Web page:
Rearrangement of (35) and using the definition of q (z) leads to

Applying (34) and the integral property of LT, that is in (36) yields

Applying (33) in (37) results in the statement of the proposition. □

### The Stationary Number of Customers in the Vacation Period

We define q" (z) as the PGF of the stationary number of customers in the vacation period as

**Proposition 2.** In the stable M/G/1 multiple working vacation model with gated discipline satisfying assumptions A.1 – A.3 the stationary PGF of the number of customers in the vacation period is given as

**Proof.** The interval between the starting time of a vacation and an arbitrary epoch in that vacation is the backward recurrence vacation time. Let v*(t) denote the probability density function (pdf) of the backward recurrence vacation time.

Following the same line of argument as in theorem 1 the PGF of the number of customers present at an arbitrary epoch in the vacation can be expressed as

Due to the exponential distribution of the vacation time the backward recurrence vacation time is also exponentially distributed. Thus the right side of (39) is the same as the right side of (6), from which the statement of the proposition follows.

### Computation of q(z)

Theorem 4. In the stable M/G/1 multiple working vacation model with gated discipline satisfying assumptions A.1 – A.3 the stationary PGF of the number of customers at an arbitrary epoch is given as

Proof. Let a be the mean stationary length of the service period. Under gated discipline each customer present at the start of service period generates a service with mean length b. Applying Wald’s lemma leads to

The state of the working vacation model alternates between service periods and vacation periods. According to the renewal theory the probabilities that the random epoch t finds the model in service period or in vacation are given as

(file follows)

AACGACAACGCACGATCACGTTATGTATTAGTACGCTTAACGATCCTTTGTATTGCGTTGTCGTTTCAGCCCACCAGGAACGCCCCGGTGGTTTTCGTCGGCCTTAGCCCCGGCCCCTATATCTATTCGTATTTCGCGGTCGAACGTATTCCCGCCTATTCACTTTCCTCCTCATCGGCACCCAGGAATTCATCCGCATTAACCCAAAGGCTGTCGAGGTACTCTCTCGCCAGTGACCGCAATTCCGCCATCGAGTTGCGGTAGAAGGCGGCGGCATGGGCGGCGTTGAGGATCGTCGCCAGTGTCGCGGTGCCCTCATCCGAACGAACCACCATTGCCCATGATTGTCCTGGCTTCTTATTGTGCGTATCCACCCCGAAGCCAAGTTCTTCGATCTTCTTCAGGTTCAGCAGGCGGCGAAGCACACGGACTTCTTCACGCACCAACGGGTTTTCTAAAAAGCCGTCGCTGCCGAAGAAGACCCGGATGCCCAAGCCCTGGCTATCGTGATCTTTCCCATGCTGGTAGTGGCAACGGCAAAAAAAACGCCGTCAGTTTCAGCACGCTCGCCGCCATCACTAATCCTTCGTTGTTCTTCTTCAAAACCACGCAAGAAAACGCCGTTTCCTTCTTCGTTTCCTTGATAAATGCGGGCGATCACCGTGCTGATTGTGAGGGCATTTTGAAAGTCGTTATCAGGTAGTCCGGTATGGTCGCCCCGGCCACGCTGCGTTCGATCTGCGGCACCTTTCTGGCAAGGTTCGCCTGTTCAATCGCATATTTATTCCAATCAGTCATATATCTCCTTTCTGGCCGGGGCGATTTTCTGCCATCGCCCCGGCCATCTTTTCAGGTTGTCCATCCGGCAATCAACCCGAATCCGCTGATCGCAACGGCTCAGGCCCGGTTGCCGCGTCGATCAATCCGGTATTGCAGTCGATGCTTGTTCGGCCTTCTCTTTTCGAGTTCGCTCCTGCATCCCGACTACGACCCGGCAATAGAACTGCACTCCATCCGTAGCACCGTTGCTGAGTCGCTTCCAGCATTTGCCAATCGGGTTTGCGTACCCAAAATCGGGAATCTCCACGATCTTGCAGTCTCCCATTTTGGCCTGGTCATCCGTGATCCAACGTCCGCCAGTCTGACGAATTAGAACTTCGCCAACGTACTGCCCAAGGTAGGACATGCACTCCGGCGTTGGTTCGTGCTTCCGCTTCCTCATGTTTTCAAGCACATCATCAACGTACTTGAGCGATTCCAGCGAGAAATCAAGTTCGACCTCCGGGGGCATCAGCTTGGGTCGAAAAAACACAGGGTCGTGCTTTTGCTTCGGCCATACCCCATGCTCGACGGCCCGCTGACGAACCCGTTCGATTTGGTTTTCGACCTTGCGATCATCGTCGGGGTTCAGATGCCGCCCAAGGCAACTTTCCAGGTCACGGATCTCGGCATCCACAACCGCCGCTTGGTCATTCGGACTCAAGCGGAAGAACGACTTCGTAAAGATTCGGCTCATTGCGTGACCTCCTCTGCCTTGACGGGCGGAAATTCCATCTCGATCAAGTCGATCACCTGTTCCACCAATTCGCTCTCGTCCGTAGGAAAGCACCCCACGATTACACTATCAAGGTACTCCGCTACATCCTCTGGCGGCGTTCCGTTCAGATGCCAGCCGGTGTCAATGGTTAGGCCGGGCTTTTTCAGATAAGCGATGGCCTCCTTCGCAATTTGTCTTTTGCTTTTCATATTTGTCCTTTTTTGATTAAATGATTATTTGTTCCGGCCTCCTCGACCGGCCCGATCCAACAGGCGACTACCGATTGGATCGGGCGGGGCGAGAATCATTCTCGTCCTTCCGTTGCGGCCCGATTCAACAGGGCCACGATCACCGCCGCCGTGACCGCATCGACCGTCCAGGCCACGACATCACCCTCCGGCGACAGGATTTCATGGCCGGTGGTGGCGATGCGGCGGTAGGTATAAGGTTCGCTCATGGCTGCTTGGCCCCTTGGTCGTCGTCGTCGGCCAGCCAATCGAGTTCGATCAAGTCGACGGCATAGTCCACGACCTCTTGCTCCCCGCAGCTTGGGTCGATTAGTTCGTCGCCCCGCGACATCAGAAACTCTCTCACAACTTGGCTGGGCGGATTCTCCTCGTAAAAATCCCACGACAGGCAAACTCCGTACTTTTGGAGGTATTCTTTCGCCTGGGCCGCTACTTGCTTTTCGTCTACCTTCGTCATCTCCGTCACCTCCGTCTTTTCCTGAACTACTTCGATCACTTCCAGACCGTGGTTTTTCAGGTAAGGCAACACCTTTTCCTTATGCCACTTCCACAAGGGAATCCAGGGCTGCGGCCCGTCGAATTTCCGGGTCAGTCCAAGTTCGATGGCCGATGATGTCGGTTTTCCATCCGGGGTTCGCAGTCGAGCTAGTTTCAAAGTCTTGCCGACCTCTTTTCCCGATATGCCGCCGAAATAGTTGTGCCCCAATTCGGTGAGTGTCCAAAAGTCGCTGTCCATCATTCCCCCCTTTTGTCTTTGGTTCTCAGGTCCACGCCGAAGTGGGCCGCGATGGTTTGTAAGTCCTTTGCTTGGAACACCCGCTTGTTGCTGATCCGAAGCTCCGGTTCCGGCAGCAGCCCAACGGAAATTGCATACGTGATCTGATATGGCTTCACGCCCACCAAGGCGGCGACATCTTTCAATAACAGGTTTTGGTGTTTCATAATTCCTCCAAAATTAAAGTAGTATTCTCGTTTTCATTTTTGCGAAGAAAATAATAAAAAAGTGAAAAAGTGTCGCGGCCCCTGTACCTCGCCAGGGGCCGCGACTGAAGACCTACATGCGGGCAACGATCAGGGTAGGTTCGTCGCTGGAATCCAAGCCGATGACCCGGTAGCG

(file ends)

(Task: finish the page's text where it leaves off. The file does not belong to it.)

It follows from the theorem of total probability that

**Applying (41), (42),** and propositions 2 and 1 in (43) leads to

**Applying (9) and (10)** results in the statement of the theorem. Corollary 1. Based on (40) the mean number of customers is

## The Stationary Waiting Time

**Let WT be the waiting time in the system at time t .** We define the distribution function of the stationary waiting time, W(t), as

The LST of the stationary waiting time is defined as

**Theorem 5.** In the stable M/G/1 multiple working vacation model with gated discipline satisfying assumptions A.1 – A.3 the LST of the stationary waiting time is given as

**Proof.** The model assumptions imply that a new arriving customer do not affect the time in the system of any previously arrived customers. This ensures the applicability of the distributional Little’s law [2]. Furthermore the time in the system of an arbitrary customer is the sum of its waiting time and its service time, which are independent due to the model assumptions. Taking it also into account the distributional Little’s law can be given to our model as

Substituting and rearranging yields

The statement comes from (48) and (40).

**From (48) the mean waiting time,**

which is the regular Little law obtained from the distributional Little law.